Hudson Yards Redevelopment Project

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"Hudson Yards" redirects here. For other uses, see Hudson Yards (disambiguation).
Hudson Yards
Artist's impression of Phase One of Hudson Yards.
Location Bounded by 30th Street, Twelfth Avenue, 34th Street, and Tenth Avenue
Manhattan, New York City
Coordinates 40°45′17″N 74°00′14″W / 40.754661°N 74.003783°W / 40.754661; -74.003783Coordinates: 40°45′17″N 74°00′14″W / 40.754661°N 74.003783°W / 40.754661; -74.003783
Status Under construction
Groundbreaking December 2012[1]
Estimated completion 2015–18
Architect Kohn Pederson Fox (master planner)
Skidmore, Owings & Merrill
Tutor Perini Building Corp. (contractor)
Developer The Related Companies L.P.
Oxford Properties Group Inc.
Technical details
Cost US$20 billion
Buildings 10, 15, 30, 35, 50, 55 Hudson Yards, and Culture Shed in phase 1; residential buildings and a school in phase 2; Hudson Park, Square, and Mall; 7 Subway Extension
Size 26 to 28 acres (11 to 11 ha)
Developer's original conception of the completed project, as of 2011
West Side Yard, site of the Hudson Yards project

The Hudson Yards Redevelopment Project is a joint venture by the New York City Department of City Planning and Metropolitan Transportation Authority to encourage development along the Hudson River in Manhattan, New York City. The project includes a rezoning of the Far West Side into a new neighborhood called Hudson Yards, an extension of the New York City Subway's 7 <7> trains to the area's eponymous subway station at 11th Avenue, and a renovation of the Jacob K. Javits Convention Center.

The centerpiece of the Hudson Yards Redevelopment Project is the Hudson Yards neighborhood, a 26-to-28-acre (10.5 to 11.3 ha)[2][3] mixed-use real estate development by Related Companies and Oxford Properties. The new construction is supposedly the largest ever of its kind.[4] According to its master plan, created by Kohn Pedersen Fox Associates, Hudson Yards is expected to consist of 16 skyscrapers containing more than 12,700,000 square feet (1,180,000 m2) of new office, residential, and retail space. Among its components will be six million square feet (560,000 m2) of commercial office space, a 750,000-square-foot (70,000 m2) retail center with two levels of restaurants, cafes, markets and bars, a hotel, a cultural space, about 5,000 residences, a 750-seat school, and 14 acres (5.7 ha) of public open space.[5]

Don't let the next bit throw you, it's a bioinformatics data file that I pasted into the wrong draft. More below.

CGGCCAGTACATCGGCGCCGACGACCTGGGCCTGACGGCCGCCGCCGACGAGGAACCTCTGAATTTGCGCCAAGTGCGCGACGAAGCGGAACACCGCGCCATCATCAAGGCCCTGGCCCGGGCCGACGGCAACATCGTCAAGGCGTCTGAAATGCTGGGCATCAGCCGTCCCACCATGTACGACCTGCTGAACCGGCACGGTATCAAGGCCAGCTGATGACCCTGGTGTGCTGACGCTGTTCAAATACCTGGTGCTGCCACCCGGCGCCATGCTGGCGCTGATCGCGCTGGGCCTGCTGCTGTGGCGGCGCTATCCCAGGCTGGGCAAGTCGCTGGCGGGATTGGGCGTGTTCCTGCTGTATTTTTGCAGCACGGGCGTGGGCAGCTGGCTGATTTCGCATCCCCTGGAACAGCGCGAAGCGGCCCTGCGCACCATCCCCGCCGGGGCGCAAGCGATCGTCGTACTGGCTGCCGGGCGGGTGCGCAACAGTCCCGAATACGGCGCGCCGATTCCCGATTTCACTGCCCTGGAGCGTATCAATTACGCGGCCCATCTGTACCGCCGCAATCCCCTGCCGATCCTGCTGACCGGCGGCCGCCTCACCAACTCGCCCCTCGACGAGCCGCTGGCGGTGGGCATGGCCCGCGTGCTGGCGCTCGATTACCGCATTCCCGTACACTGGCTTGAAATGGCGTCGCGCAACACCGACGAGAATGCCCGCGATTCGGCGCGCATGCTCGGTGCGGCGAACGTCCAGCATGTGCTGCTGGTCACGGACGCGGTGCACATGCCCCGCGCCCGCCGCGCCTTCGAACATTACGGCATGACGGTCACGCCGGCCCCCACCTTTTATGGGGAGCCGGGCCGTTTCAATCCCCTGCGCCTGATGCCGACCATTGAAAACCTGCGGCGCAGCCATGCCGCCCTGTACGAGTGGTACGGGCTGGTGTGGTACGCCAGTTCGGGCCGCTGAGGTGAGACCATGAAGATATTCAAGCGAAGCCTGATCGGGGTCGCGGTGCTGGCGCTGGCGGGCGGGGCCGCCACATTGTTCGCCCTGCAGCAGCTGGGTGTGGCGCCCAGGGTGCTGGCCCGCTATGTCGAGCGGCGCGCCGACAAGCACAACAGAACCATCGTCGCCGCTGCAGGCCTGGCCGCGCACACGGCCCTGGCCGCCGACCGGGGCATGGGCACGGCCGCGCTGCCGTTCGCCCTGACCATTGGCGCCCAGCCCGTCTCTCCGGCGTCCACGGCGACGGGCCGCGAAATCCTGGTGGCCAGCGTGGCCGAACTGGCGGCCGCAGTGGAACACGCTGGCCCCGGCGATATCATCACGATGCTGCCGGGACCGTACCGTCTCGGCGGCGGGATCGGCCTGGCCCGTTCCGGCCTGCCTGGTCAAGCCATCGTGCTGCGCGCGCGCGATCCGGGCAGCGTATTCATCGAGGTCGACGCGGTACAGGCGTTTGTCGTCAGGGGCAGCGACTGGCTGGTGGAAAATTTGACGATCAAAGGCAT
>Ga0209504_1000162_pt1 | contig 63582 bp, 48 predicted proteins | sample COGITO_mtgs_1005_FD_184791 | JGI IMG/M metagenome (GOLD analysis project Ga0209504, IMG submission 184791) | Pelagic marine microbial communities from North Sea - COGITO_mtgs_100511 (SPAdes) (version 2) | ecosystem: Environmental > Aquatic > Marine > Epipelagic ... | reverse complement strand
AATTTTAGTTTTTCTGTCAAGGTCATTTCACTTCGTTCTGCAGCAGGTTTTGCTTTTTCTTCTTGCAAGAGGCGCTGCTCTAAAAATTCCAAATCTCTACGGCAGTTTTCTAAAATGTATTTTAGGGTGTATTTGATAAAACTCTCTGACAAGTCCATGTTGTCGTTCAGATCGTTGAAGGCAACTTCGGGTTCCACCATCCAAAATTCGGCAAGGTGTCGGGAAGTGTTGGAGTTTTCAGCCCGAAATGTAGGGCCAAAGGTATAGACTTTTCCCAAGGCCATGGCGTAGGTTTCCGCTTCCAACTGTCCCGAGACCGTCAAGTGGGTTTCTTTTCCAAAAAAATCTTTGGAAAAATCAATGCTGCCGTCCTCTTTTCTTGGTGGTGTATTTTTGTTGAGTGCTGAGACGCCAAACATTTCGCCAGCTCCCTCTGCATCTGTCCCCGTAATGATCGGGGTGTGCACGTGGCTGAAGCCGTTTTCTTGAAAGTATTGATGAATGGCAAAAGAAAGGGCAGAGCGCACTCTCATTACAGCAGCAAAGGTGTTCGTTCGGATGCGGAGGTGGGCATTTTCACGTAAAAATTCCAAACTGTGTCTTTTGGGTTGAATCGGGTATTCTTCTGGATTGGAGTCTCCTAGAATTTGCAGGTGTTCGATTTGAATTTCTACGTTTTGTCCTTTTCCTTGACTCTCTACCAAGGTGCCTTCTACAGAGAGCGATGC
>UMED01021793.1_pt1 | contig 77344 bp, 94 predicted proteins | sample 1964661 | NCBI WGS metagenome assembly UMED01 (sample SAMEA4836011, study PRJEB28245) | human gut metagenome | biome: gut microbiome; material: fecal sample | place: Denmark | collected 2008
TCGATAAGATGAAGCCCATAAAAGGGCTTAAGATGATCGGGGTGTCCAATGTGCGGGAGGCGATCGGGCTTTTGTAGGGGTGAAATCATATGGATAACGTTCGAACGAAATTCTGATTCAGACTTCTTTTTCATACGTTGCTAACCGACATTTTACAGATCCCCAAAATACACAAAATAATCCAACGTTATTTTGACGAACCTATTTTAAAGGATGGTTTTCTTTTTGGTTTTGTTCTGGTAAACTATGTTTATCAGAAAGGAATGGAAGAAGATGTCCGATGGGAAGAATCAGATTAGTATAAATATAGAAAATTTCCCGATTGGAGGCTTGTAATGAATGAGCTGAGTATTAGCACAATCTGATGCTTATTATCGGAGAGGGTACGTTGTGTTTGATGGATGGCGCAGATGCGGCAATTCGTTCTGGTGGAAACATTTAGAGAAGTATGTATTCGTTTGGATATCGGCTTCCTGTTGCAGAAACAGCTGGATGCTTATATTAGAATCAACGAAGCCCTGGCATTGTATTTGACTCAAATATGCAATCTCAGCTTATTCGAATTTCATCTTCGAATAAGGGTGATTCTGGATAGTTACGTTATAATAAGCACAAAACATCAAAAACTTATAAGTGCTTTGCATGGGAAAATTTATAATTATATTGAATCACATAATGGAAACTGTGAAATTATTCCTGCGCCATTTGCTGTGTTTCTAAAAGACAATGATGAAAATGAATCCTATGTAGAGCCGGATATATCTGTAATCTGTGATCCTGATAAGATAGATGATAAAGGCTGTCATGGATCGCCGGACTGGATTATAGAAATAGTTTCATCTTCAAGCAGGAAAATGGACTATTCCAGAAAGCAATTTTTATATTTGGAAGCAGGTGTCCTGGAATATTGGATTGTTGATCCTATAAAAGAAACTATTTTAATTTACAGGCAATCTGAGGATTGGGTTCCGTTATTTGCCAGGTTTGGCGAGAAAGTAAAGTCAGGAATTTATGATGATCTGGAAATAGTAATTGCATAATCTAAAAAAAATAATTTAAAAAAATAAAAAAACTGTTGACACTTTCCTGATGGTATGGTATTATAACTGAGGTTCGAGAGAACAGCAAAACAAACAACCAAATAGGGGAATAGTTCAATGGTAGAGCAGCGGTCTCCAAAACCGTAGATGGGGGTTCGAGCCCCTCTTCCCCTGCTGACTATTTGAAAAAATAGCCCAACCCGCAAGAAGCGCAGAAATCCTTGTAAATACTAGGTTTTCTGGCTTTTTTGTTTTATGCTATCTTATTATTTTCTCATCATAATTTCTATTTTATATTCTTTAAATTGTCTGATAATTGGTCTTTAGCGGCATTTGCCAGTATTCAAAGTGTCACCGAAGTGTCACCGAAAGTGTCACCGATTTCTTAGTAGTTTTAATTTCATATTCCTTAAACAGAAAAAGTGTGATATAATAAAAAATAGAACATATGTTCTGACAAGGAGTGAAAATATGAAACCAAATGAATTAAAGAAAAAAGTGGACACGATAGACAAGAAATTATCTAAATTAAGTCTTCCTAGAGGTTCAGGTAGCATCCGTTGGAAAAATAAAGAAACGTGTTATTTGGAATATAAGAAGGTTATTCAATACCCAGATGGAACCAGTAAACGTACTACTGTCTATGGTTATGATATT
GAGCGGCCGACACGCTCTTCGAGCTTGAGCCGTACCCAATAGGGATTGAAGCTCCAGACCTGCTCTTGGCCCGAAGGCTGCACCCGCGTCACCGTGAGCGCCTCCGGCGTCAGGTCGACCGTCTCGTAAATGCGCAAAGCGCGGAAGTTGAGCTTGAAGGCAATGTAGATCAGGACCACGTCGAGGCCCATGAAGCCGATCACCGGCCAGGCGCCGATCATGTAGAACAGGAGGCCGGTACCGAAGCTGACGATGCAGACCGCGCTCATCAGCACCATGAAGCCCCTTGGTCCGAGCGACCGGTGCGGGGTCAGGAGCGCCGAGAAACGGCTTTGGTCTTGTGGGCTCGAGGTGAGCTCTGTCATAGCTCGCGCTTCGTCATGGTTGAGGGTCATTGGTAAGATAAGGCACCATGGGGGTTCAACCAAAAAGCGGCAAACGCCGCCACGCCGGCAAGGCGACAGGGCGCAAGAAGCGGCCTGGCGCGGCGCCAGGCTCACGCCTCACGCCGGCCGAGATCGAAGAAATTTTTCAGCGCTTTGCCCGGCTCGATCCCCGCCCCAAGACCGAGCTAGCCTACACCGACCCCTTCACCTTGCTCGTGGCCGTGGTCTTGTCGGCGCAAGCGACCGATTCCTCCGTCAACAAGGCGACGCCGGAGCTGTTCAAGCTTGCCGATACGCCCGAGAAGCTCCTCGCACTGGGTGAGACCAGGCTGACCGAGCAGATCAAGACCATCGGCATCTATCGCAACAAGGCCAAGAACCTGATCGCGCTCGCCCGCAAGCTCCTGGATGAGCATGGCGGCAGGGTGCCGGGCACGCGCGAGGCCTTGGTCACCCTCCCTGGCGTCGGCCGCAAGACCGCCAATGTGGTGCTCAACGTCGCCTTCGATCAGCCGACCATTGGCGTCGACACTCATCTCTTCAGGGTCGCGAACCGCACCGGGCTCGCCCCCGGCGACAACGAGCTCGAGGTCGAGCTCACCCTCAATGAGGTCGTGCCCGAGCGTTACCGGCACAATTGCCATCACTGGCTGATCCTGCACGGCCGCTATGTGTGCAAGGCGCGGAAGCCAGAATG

The project was developed after the city lost its bid for the 2012 Summer Olympics and then decided not to build the proposed West Side Stadium for the New York Jets over the MTA's John D. Caemmerer West Side Yard. Hudson Yards broke ground on December 4, 2012;[1] the first tower, an 895-foot (273 m) office building in the southeast corner of the site, is expected to be complete in 2015.[6]

The new neighborhood is bordered on the east by Seventh and Eighth Avenues, on the south by West 28th and 30th Streets, on the north by West 43rd Street, and on the west by Hudson River Park and the Hudson River; the new platform upon which most of the development will be built is bordered by 10th and 12th Avenues and by 30th and 33rd Streets.[7] It is expected to cost more than US$20 billion[8] and may eventually see 65,000 visitors a day.[9] As of June 2015, construction is overseen by Related Companies' executive vice president, Timur Galen.[10]

Background and history[edit]

In January 2005, the New York City Council approved the rezoning of about 60 blocks from 28th to 43rd Streets.[11] This did not include the western portion of the West Side Yard. In June 2005, the proposed West Side Stadium, to be built over the western portion for the New York City bid for the 2012 Summer Olympics, was defeated.[12] Soon after, the Metropolitan Transportation Authority (MTA) thought of ways to redevelop the 26 acres (11 ha) yards. In conjunction with the government of New York City, the MTA issued a Request for Proposal (RFP) for 12,000,000 square feet (1,100,000 m2) of mixed-use space. The space was to be built on platforms over the rail yards, which would still be in use.[12]

Five developers responded to the RFP.[13] Tishman Speyer won the bid in March 2008.[14] Tishman Speyer entered into a 99-year lease with the MTA, paying $1 billion for the air rights.[15] It would also spend another $2 billion for development over the rail yards, including for the two platforms over the yards to support 15 acres (6.1 ha) of public spaces, four office buildings, and ten high-rise residential towers.[14]

However, just two months later, the deal broke down due to the late-2000s financial crisis.[16] Not much later, the MTA chose Related Companies and Goldman Sachs to develop Hudson Yards under the same conditions.[17] In December 2009, the New York City Council approved Related Companies' revised plan for Hudson Yards, and the western portion of the West Side Yard was rezoned.[12] The newly rezoned Hudson Yards area was to have 25,800,000 square feet (2,400,000 m2) of Class A office space, 20,000 housing units, two million square feet (190,000 m2) of hotel space, a 750-seat public school, one million square feet (93,000 m2) of retail and more than 20 acres (8 ha) of public open space.[18] Following the rail yards' successful rezoning, the MTA signed another 99-year lease to the air rights over the rail yard in May 2010. The air rights were signed over to a joint venture of Related Companies and Oxford Properties Group, which invested $400 million to build a platform above both the eastern and western portions of the yard on which to construct the buildings.[19][12]